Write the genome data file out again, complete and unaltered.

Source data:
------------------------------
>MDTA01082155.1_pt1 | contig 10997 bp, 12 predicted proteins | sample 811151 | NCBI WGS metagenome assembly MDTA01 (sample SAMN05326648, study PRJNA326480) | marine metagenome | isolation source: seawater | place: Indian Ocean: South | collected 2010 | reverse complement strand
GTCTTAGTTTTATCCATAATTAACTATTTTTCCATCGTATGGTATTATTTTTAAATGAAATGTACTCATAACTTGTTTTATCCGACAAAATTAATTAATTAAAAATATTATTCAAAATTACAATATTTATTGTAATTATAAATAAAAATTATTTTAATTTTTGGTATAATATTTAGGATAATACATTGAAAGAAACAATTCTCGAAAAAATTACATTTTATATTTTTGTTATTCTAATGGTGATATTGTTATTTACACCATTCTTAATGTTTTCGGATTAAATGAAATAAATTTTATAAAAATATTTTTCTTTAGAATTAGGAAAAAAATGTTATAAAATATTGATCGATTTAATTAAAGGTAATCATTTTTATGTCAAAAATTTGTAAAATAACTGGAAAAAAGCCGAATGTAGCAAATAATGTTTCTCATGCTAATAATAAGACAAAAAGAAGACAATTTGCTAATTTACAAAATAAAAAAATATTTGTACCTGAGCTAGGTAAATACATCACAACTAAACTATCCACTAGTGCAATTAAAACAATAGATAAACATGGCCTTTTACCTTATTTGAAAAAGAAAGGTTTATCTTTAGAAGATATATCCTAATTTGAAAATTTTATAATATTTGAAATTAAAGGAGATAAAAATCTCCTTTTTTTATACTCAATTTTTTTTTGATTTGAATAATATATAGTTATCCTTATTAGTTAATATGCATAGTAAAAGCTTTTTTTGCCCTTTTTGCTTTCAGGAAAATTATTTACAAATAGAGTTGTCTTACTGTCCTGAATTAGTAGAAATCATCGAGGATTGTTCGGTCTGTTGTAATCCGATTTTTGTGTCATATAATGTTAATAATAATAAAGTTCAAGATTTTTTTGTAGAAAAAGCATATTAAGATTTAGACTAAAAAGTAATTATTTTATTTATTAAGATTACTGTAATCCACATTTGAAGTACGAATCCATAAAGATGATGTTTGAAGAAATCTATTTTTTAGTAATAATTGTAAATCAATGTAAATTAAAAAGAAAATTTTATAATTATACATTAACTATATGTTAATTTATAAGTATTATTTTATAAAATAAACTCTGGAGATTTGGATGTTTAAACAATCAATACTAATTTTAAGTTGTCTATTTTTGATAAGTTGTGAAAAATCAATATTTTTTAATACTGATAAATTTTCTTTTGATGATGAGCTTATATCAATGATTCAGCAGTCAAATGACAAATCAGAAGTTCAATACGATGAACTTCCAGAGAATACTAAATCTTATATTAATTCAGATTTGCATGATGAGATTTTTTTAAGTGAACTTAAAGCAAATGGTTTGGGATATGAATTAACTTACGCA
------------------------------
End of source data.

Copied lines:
>MDTA01082155.1_pt1 | contig 10997 bp, 12 predicted proteins | sample 811151 | NCBI WGS metagenome assembly MDTA01 (sample SAMN05326648, study PRJNA326480) | marine metagenome | isolation source: seawater | place: Indian Ocean: South | collected 2010 | reverse complement strand
GTCTTAGTTTTATCCATAATTAACTATTTTTCCATCGTATGGTATTATTTTTAAATGAAATGTACTCATAACTTGTTTTATCCGACAAAATTAATTAATTAAAAATATTATTCAAAATTACAATATTTATTGTAATTATAAATAAAAATTATTTTAATTTTTGGTATAATATTTAGGATAATACATTGAAAGAAACAATTCTCGAAAAAATTACATTTTATATTTTTGTTATTCTAATGGTGATATTGTTATTTACACCATTCTTAATGTTTTCGGATTAAATGAAATAAATTTTATAAAAATATTTTTCTTTAGAATTAGGAAAAAAATGTTATAAAATATTGATCGATTTAATTAAAGGTAATCATTTTTATGTCAAAAATTTGTAAAATAACTGGAAAAAAGCCGAATGTAGCAAATAATGTTTCTCATGCTAATAATAAGACAAAAAGAAGACAATTTGCTAATTTACAAAATAAAAAAATATTTGTACCTGAGCTAGGTAAATACATCACAACTAAACTATCCACTAGTGCAATTAAAACAATAGATAAACATGGCCTTTTACCTTATTTGAAAAAGAAAGGTTTATCTTTAGAAGATATATCCTAATTTGAAAATTTTATAATATTTGAAATTAAAGGAGATAAAAATCTCCTTTTTTTATACTCAATTTTTTTTTGATTTGAATAATATATAGTTATCCTTATTAGTTAATATGCATAGTAAAAGCTTTTTTTGCCCTTTTTGCTTTCAGGAAAATTATTTACAAATAGAGTTGTCTTACTGTCCTGAATTAGTAGAAATCATCGAGGATTGTTCGGTCTGTTGTAATCCGATTTTTGTGTCATATAATGTTAATAATAATAAAGTTCAAGATTTTTTTGTAGAAAAAGCATATTAAGATTTAGACTAAAAAGTAATTATTTTATTTATTAAGATTACTGTAATCCACATTTGAAGTACGAATCCATAAAGATGATGTTTGAAGAAATCTATTTTTTAGTAATAATTGTAAATCAATGTAAATTAAAAAGAAAATTTTATAATTATACATTAACTATATGTTAATTTATAAGTATTATTTTATAAAATAAACTCTGGAGATTTGGATGTTTAAACAATCAATACTAATTTTAAGTTGTCTATTTTTGATAAGTTGTGAAAAATCAATATTTTTTAATACTGATAAATTTTCTTTTGATGATGAGCTTATATCAATGATTCAGCAGTCAAATGACAAATCAGAAGTTCAATACGATGAACTTCCAGAGAATACTAAATCTTATATTAATTCAGATTTGCATGATGAGATTTTTTTAAGTGAACTTAAAGCAAATGGTTTGGGATATGAATTAACTTACGCA